The second reason is that while a wider lens would have been enough for the shot, panoramas capture everything at a much higher resolution. This can come in handy for large format printing. Cropping the image also makes it easy to get different compositions.
A drama-filled afternoon
Everything was ready to go. Now all we had to do was relax at the hotel after a day’s hike and watch for the sunset. The plan was to set out as soon as the sun approached the mountain peaks.
But I suddenly realized with horror that my hotel was slightly higher than the location I had chosen. That meant that if I could see the sun high above the mountains, it’s entirely possible that at the actual photo location the sun was already below the mountains.
I was dressed and charging down the street in no time, tripod in hand so I could set it up on the way.
My fears were only partially confirmed. On one hand, I caught the sun just above the mountains and captured it in my photos. At the same time, the scene’s character changed with the later light and the best spot was about 50 meters from where I was. Also, the sun was no longer visible from the new position.
I was mad at myself for my error in planning, but what’s done is done. Unfortunately, the weather conditions didn’t cooperate the next day, so I had to go with what I had.
Not everything is lost
Based on the cover photo, you can probably guess what my next step was. Since I had shots with and without the sun, only from two different places (by a few steps), it made sense to combine them together.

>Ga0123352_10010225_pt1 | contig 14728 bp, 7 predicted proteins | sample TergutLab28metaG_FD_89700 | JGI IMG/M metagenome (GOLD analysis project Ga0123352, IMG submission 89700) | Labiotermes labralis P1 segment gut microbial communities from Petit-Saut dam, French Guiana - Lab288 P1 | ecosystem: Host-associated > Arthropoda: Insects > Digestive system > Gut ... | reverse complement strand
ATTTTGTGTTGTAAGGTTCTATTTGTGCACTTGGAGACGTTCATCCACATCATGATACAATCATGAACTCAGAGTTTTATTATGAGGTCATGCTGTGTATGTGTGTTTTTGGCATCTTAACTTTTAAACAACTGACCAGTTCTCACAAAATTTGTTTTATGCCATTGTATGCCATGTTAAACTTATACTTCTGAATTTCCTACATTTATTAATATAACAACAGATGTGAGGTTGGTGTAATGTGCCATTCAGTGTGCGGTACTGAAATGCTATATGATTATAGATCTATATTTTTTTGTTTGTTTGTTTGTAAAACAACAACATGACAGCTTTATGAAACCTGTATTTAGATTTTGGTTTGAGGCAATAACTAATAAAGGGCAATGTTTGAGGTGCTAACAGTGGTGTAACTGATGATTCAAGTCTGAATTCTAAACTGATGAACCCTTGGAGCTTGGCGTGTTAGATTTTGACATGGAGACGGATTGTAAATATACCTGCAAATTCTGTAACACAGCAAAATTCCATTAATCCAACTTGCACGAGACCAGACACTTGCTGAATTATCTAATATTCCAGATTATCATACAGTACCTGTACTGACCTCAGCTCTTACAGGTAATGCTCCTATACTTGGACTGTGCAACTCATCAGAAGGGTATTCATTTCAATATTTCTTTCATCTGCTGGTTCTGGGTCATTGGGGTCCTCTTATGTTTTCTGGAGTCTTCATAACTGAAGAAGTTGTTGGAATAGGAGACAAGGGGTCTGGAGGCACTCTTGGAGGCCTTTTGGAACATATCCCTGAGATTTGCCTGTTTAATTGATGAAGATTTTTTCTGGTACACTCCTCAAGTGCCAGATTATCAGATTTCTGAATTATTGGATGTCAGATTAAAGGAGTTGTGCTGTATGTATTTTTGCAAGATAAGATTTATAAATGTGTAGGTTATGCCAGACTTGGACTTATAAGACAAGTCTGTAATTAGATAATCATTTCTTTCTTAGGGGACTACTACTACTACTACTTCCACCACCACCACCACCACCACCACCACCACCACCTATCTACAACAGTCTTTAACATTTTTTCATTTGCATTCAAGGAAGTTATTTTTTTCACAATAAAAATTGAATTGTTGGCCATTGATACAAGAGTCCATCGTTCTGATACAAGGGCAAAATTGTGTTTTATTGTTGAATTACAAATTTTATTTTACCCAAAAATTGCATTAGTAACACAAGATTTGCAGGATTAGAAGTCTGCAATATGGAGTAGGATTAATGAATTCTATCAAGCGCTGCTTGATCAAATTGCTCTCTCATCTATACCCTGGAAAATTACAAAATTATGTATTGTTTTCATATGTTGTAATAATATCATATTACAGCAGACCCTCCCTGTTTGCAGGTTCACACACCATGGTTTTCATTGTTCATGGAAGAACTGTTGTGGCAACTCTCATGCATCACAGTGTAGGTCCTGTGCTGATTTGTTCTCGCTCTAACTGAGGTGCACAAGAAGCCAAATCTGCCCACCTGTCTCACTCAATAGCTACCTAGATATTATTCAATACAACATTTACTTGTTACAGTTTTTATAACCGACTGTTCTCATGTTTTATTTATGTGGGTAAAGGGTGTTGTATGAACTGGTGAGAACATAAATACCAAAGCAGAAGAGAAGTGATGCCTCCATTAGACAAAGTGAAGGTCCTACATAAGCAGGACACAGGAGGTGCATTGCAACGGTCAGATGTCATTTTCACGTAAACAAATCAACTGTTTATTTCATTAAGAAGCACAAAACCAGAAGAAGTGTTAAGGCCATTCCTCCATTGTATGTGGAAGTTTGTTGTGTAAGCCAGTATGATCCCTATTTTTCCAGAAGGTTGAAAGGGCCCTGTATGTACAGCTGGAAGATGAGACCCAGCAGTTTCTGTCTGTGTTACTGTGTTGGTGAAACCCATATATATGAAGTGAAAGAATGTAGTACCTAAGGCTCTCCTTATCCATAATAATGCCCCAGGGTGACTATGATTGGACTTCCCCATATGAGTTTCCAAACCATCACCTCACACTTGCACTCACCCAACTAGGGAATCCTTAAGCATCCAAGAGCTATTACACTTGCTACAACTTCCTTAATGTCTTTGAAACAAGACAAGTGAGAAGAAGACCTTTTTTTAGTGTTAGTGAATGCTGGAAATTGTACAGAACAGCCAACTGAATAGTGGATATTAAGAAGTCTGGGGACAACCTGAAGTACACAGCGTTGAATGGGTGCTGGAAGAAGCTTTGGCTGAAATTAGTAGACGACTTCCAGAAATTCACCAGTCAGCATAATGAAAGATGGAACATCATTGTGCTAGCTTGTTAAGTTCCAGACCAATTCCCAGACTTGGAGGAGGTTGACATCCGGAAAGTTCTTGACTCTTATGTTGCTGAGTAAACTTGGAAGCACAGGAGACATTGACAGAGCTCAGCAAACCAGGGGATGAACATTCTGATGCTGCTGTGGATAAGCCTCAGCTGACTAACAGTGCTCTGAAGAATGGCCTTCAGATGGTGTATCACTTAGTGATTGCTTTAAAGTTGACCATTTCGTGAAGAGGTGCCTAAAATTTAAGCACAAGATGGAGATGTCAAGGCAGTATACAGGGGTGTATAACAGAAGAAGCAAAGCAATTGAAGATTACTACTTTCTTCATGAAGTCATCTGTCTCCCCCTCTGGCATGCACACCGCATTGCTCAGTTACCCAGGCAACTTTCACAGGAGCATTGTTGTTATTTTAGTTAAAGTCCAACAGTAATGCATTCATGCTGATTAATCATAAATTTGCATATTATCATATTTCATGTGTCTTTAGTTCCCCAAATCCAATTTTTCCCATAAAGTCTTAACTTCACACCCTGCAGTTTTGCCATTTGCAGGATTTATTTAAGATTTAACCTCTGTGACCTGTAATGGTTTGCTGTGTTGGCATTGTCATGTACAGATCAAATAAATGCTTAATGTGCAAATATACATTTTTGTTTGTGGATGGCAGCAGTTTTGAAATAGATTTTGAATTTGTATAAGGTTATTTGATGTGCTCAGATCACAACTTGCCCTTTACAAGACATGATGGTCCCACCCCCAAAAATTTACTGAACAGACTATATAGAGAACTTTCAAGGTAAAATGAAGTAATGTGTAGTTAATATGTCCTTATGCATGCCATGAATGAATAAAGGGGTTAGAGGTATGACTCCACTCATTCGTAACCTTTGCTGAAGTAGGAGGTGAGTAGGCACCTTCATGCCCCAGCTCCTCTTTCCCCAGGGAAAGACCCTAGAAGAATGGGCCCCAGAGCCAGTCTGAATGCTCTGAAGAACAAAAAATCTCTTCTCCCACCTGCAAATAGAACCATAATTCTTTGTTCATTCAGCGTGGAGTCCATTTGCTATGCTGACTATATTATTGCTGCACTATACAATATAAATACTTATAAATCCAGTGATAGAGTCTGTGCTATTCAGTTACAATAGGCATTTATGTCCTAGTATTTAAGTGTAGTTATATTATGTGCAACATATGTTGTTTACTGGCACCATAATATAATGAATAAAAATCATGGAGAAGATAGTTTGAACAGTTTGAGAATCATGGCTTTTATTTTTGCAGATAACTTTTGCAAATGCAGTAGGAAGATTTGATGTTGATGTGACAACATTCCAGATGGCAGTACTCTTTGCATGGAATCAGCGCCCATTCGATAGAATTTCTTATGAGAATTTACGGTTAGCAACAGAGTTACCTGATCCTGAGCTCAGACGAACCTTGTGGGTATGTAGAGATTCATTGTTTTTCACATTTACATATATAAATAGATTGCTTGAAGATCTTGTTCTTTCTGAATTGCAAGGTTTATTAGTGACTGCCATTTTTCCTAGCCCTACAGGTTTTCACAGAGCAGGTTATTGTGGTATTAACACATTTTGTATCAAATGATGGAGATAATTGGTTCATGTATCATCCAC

While I was at it, I also decided to make the sun a bit smaller, and make it look like the sun was covered more. It seemed to overly dominate the original image. In hindsight, I’m not sure if such a large reduction was the best choice.
The entire editing process
It seems that I have made an already complicated process even more complicated.
I didn’t settle for just a panorama done with a telephoto lens, but did the panorama in two rows above each other to cover more of the valley. Moreover, the high dynamic range of the scene forced me to shoot each image in three different exposures.
For the first picture, I had to combine 48 images equaling 1.8GB of data in RAW format on my card. Though I spared no overlays, I wasn’t sure if the two rows ended the same, so I took some “just in case” shots as well. The final image, after cropping, still had almost 200 megapixels.
To do this, I had a photo from the nearby location where the sun was still shining.
Not only did I have to insert the sun at the top of the photo, but I also needed to complete the sky with the piece of the hill. Of these three adjustments, the sun was the most difficult because it wasn’t easy to subtly blend it in with the existing sky. But in the end, I succeeded.
Then, the final color and light adjustments and my image is done.
You can always fix minor errors
Of course, I regret that it didn’t work out to get the sun in the final shot. But I’m glad that I was able to fix my error and the final product reflects the mysterious atmosphere I remember from this location. Have you made a mistake like this before that you had to later fix, hunched over your computer and sweating?
Mary H Warner
Interesting articles and lovely final photo. I have actually been there a few years ago. But I am curious whether all of the post processing was actually done in Zoner Photo Studio. I know what you describe could be rather easily done in Photoshop (an HDR multi-row panorama) but I am wondering if Zoner has those same capabilities. If so, a description of the processing steps would be appreciated. Thanks!